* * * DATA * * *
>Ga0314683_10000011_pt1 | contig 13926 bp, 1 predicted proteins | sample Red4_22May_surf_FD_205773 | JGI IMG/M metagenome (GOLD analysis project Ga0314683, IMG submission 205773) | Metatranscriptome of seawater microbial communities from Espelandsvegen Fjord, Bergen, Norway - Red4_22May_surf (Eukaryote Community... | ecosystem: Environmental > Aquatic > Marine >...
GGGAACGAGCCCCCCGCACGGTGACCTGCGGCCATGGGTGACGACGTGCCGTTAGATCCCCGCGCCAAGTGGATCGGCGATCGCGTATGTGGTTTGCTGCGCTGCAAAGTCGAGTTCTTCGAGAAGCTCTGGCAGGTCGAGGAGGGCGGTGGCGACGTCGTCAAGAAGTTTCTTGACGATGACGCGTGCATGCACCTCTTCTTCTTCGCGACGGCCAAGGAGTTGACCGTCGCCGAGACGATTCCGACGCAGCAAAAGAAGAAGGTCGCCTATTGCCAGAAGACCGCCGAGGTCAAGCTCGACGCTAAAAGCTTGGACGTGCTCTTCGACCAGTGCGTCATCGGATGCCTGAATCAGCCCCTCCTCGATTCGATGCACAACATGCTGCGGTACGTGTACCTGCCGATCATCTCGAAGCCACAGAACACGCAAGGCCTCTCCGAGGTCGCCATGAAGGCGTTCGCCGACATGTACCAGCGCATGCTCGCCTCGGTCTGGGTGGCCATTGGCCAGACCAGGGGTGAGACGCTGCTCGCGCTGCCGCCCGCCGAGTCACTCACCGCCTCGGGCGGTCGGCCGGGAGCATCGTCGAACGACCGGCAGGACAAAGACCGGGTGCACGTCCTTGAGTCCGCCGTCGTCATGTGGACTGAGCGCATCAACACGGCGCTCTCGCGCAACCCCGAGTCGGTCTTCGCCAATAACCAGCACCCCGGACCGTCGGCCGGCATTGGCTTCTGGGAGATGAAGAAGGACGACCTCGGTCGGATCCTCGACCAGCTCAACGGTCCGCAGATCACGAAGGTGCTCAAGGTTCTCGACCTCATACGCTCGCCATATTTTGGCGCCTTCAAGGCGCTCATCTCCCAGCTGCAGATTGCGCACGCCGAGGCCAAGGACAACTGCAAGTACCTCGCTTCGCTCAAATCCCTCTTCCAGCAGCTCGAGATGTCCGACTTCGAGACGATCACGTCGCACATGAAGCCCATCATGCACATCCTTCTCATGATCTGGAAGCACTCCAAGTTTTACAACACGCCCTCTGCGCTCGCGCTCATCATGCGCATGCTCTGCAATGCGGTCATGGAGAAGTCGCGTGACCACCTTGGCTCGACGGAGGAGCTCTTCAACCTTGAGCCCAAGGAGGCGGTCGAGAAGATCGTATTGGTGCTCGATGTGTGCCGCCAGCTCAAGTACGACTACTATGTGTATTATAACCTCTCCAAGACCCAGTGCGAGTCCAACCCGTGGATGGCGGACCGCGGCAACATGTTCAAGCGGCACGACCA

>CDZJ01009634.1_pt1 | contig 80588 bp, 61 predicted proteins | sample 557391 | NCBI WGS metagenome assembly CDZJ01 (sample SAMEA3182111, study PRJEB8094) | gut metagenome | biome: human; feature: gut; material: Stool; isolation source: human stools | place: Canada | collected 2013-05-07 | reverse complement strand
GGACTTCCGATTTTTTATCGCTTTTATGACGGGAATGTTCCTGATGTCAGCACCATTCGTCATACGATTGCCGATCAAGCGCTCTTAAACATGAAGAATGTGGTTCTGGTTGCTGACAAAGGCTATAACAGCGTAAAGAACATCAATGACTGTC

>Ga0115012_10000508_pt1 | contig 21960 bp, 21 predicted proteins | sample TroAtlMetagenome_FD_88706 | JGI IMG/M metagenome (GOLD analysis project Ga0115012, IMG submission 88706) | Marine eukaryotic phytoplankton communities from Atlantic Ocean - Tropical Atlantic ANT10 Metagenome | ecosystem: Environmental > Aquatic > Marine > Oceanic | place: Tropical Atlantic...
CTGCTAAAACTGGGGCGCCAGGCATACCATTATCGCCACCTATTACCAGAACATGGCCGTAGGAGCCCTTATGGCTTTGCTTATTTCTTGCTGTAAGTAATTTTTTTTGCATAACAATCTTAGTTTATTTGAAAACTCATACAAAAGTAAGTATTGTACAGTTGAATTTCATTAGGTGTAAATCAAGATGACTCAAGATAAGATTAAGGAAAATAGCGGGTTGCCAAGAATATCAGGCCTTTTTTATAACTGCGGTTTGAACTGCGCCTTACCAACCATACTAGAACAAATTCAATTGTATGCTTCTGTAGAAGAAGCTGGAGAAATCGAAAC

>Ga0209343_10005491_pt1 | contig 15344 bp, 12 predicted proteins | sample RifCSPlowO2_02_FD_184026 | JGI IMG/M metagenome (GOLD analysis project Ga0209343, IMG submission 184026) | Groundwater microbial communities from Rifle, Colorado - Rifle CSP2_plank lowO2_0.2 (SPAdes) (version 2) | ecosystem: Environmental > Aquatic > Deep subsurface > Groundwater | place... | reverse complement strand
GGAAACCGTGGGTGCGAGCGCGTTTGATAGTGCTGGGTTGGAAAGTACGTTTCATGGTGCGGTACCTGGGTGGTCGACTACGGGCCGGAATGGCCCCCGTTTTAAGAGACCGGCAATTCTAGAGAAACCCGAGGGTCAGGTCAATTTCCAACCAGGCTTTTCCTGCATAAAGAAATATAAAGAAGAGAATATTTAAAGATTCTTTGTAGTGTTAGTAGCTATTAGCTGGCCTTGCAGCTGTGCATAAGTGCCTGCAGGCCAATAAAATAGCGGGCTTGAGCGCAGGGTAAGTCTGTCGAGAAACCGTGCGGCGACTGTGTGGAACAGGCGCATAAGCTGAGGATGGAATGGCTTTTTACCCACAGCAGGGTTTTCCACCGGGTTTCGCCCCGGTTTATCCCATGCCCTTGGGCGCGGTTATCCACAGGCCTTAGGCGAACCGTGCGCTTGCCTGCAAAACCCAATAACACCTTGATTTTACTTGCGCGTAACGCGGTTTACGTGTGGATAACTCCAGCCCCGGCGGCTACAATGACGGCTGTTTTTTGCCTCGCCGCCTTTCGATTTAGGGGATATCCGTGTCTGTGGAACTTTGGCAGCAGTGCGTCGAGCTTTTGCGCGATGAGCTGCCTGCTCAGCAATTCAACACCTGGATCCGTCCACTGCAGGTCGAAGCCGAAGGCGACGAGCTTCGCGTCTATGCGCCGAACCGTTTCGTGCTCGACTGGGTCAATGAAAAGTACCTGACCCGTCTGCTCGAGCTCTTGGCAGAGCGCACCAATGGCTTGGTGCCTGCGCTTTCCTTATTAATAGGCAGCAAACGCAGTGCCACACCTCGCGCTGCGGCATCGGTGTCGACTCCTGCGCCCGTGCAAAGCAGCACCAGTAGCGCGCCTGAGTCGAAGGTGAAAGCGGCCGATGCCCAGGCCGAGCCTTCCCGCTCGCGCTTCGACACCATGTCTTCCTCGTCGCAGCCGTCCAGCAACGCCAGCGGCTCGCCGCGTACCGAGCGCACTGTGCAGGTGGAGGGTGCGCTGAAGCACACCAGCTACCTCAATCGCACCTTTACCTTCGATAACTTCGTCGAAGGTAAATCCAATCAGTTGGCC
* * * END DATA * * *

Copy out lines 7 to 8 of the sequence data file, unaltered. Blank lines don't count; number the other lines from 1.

>Ga0209343_10005491_pt1 | contig 15344 bp, 12 predicted proteins | sample RifCSPlowO2_02_FD_184026 | JGI IMG/M metagenome (GOLD analysis project Ga0209343, IMG submission 184026) | Groundwater microbial communities from Rifle, Colorado - Rifle CSP2_plank lowO2_0.2 (SPAdes) (version 2) | ecosystem: Environmental > Aquatic > Deep subsurface > Groundwater | place... | reverse complement strand
GGAAACCGTGGGTGCGAGCGCGTTTGATAGTGCTGGGTTGGAAAGTACGTTTCATGGTGCGGTACCTGGGTGGTCGACTACGGGCCGGAATGGCCCCCGTTTTAAGAGACCGGCAATTCTAGAGAAACCCGAGGGTCAGGTCAATTTCCAACCAGGCTTTTCCTGCATAAAGAAATATAAAGAAGAGAATATTTAAAGATTCTTTGTAGTGTTAGTAGCTATTAGCTGGCCTTGCAGCTGTGCATAAGTGCCTGCAGGCCAATAAAATAGCGGGCTTGAGCGCAGGGTAAGTCTGTCGAGAAACCGTGCGGCGACTGTGTGGAACAGGCGCATAAGCTGAGGATGGAATGGCTTTTTACCCACAGCAGGGTTTTCCACCGGGTTTCGCCCCGGTTTATCCCATGCCCTTGGGCGCGGTTATCCACAGGCCTTAGGCGAACCGTGCGCTTGCCTGCAAAACCCAATAACACCTTGATTTTACTTGCGCGTAACGCGGTTTACGTGTGGATAACTCCAGCCCCGGCGGCTACAATGACGGCTGTTTTTTGCCTCGCCGCCTTTCGATTTAGGGGATATCCGTGTCTGTGGAACTTTGGCAGCAGTGCGTCGAGCTTTTGCGCGATGAGCTGCCTGCTCAGCAATTCAACACCTGGATCCGTCCACTGCAGGTCGAAGCCGAAGGCGACGAGCTTCGCGTCTATGCGCCGAACCGTTTCGTGCTCGACTGGGTCAATGAAAAGTACCTGACCCGTCTGCTCGAGCTCTTGGCAGAGCGCACCAATGGCTTGGTGCCTGCGCTTTCCTTATTAATAGGCAGCAAACGCAGTGCCACACCTCGCGCTGCGGCATCGGTGTCGACTCCTGCGCCCGTGCAAAGCAGCACCAGTAGCGCGCCTGAGTCGAAGGTGAAAGCGGCCGATGCCCAGGCCGAGCCTTCCCGCTCGCGCTTCGACACCATGTCTTCCTCGTCGCAGCCGTCCAGCAACGCCAGCGGCTCGCCGCGTACCGAGCGCACTGTGCAGGTGGAGGGTGCGCTGAAGCACACCAGCTACCTCAATCGCACCTTTACCTTCGATAACTTCGTCGAAGGTAAATCCAATCAGTTGGCC